After a really enjoyable six weeks in the Bay Area, it was time to head south. We had been in Sausalito for several days wrapping up some potential business for Risto. On September 27 we untied our lines for the last time (for now) in SF and caught the morning ebb out under the Golden Gate in nearly complete solitude. There were only three boats to be seen as we passed under the iconic orange landmark.
As we headed out along the shipping channel with the wind directly behind us, we had the opportunity to try out or ‘twin’ head sail set up. We have brought our old 155% genoa from our last boat (Islander 28) to fly as a ‘pseudo-drifter’. With the regular genoa poled out to starboard, we can raise the ‘drifter’ on the spinnaker halyard and and let it fly with a loose luff. It worked really well and gained us 2kts. Now for you non-sailor types, that may not mean much, but it made the difference between a casual walk and a jog! Quite thrilling to us sailors.
William F. Buckley, who was a renowned sailor wrote in his dry way, “It is fascinating that doing something that is scarcely faster than a brisk walk can be so exhilarating!”
As we turned south, we were able to enjoy a broad reach. Before reaching Half Moon Bay, we saw a group of Humpback whales breaching which is such a thrill. Eventually the wind died and we relied on our trusty diesel to get us the rest of the way to Half Moon Bay where we anchored for the night.
As with so many other things along this journey, it was poetic that we were anchored in Half Moon Bay under a beautiful half moon!
We decided to get up early for our next leg to Santa Cruz. at 5:30 am we awoke to moderately thick fog. After a quick breakfast of coffee and hard boiled eggs we weighed anchor in the pre-dawn darkness and groped our way our through the opening in the breakwater. We had a bit of excitement as we tried to identify the other vessels in the harbor on radar, when a large purse seine boat came in through the channel with it’s bright spot light right in our eyes. It did not show up on AIS and I missed it as a radar target as it blended in with the break water. We passed a bit close for comfort. Once out of the harbor we were able to keep the radar dialed in to keep track of the various fishing vessels close by while working out past the reef into open water as the light improved. Although the fog persisted for most of the trip to Santa Cruz, it wasn’t ‘pea soup’ and we had 1/4 mile visibility, radar and AIS to give us ‘eyes’.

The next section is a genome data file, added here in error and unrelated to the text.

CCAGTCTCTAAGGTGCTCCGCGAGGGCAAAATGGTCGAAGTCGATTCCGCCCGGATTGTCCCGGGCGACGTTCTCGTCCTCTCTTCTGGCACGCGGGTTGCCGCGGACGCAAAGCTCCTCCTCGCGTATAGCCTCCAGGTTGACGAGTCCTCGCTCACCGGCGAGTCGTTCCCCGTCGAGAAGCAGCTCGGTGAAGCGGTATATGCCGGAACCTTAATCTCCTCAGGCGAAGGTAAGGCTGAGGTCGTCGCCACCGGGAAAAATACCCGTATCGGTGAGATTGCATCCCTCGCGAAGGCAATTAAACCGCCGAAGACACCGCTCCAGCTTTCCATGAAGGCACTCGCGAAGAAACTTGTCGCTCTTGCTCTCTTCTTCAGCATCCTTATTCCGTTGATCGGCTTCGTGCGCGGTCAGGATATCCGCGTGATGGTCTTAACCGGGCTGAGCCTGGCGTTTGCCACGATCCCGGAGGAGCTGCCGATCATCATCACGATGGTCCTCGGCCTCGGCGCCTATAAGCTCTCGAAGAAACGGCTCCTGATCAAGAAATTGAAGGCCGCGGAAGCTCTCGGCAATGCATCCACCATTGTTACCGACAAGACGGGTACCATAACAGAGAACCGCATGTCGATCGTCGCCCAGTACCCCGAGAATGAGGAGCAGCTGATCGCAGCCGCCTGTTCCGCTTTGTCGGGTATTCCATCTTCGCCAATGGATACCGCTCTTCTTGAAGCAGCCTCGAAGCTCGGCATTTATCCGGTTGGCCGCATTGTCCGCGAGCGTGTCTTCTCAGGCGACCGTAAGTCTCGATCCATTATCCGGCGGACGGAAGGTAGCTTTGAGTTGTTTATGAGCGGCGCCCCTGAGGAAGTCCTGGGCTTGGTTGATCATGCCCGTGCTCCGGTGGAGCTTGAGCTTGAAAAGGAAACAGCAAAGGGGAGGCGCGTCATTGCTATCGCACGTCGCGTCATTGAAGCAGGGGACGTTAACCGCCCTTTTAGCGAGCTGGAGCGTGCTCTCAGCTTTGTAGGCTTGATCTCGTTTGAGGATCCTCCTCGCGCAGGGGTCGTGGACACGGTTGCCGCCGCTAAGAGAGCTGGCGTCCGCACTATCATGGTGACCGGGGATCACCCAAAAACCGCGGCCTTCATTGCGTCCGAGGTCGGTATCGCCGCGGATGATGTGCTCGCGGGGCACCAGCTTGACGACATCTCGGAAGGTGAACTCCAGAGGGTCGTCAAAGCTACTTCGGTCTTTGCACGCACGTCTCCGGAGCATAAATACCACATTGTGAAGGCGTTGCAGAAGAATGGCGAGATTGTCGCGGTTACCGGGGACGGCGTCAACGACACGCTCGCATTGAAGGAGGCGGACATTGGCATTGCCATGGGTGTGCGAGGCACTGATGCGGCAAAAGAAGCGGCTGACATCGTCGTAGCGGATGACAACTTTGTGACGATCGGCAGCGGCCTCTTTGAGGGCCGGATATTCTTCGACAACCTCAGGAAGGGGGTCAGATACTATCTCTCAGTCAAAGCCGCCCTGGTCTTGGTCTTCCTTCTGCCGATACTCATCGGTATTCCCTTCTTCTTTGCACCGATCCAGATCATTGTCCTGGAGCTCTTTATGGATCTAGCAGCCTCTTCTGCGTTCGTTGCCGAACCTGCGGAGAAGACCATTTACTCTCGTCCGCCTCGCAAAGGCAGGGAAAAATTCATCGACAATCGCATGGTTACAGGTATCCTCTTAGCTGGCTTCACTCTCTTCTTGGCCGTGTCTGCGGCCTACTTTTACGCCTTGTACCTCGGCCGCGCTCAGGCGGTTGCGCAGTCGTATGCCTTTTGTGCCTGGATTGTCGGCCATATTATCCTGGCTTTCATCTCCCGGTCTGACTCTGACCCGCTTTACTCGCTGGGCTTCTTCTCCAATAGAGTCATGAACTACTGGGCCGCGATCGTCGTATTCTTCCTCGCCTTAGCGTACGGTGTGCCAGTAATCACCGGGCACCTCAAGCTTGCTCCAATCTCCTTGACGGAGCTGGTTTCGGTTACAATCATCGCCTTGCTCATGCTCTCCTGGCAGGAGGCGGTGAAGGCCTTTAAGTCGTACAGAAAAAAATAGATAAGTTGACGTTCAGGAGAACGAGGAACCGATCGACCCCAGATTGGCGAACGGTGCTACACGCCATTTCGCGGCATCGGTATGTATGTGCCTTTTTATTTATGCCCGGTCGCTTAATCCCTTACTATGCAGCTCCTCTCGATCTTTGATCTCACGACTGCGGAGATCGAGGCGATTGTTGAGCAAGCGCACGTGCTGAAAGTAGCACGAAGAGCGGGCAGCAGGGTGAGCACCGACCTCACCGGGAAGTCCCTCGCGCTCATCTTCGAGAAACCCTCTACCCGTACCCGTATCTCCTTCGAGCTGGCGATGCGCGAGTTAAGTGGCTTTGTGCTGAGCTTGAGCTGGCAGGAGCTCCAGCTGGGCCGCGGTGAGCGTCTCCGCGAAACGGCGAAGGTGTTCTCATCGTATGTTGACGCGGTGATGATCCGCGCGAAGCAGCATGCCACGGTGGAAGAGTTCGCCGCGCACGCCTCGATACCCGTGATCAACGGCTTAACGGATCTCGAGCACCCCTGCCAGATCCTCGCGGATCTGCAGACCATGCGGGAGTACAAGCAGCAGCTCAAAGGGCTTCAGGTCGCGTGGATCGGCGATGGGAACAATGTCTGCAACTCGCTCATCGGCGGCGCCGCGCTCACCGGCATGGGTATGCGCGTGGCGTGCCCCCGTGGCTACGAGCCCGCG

We motored most of the way to Santa Cruz as the wind was variable. as we turned into the north end of Monterey Bay and towards Santa Cruz, the wind filled in and we had a great beam reach into the long wharf off of the beach in SC. We anchored in 25′ off the pier that we discovered is the home of about a million sea lions! It was something like trying to sleep near a kennel for insane dogs! Those critters do make a racket…
The next morning we got a leisurely start across Monterey Bay in very light fog and no wind. We motored about half way and across the Monterey Canyon where the bottom drops off from 300 feet to over 3000 feet in less than a mile. We watched it on the depth sounder. Really very cool.
We stayed in Monterey for three days waiting for a ‘wind event’ to abate. It was fairly calm in Monterey but blowing 35 kts offshore with large seas.
While in Monterey we went to the Monterey Aquarium where we spent the better part of a day taking it all in. I was extra special for us since our good friend Lowell had done much of the the engineering for several of the features that make it such a successful aquarium. Of note is the ‘kelp forest’ that is contained in an enormous sea water tank nearly three stories tall. This is the first aquarium to successfully grow kelp. Lowell designed the ‘wave machine’ that replicates the waves through a kelp forest and gives a very realistic view of the kelp swaying in the current.
Our stay in Monterey was absolutely fantastic. Such a beautiful town, rich with history. we had not realized that Monterey had play such a pivotal roll. Everything from the first capital to the incredible fishery that created Cannery Row which Steinbeck wrote about.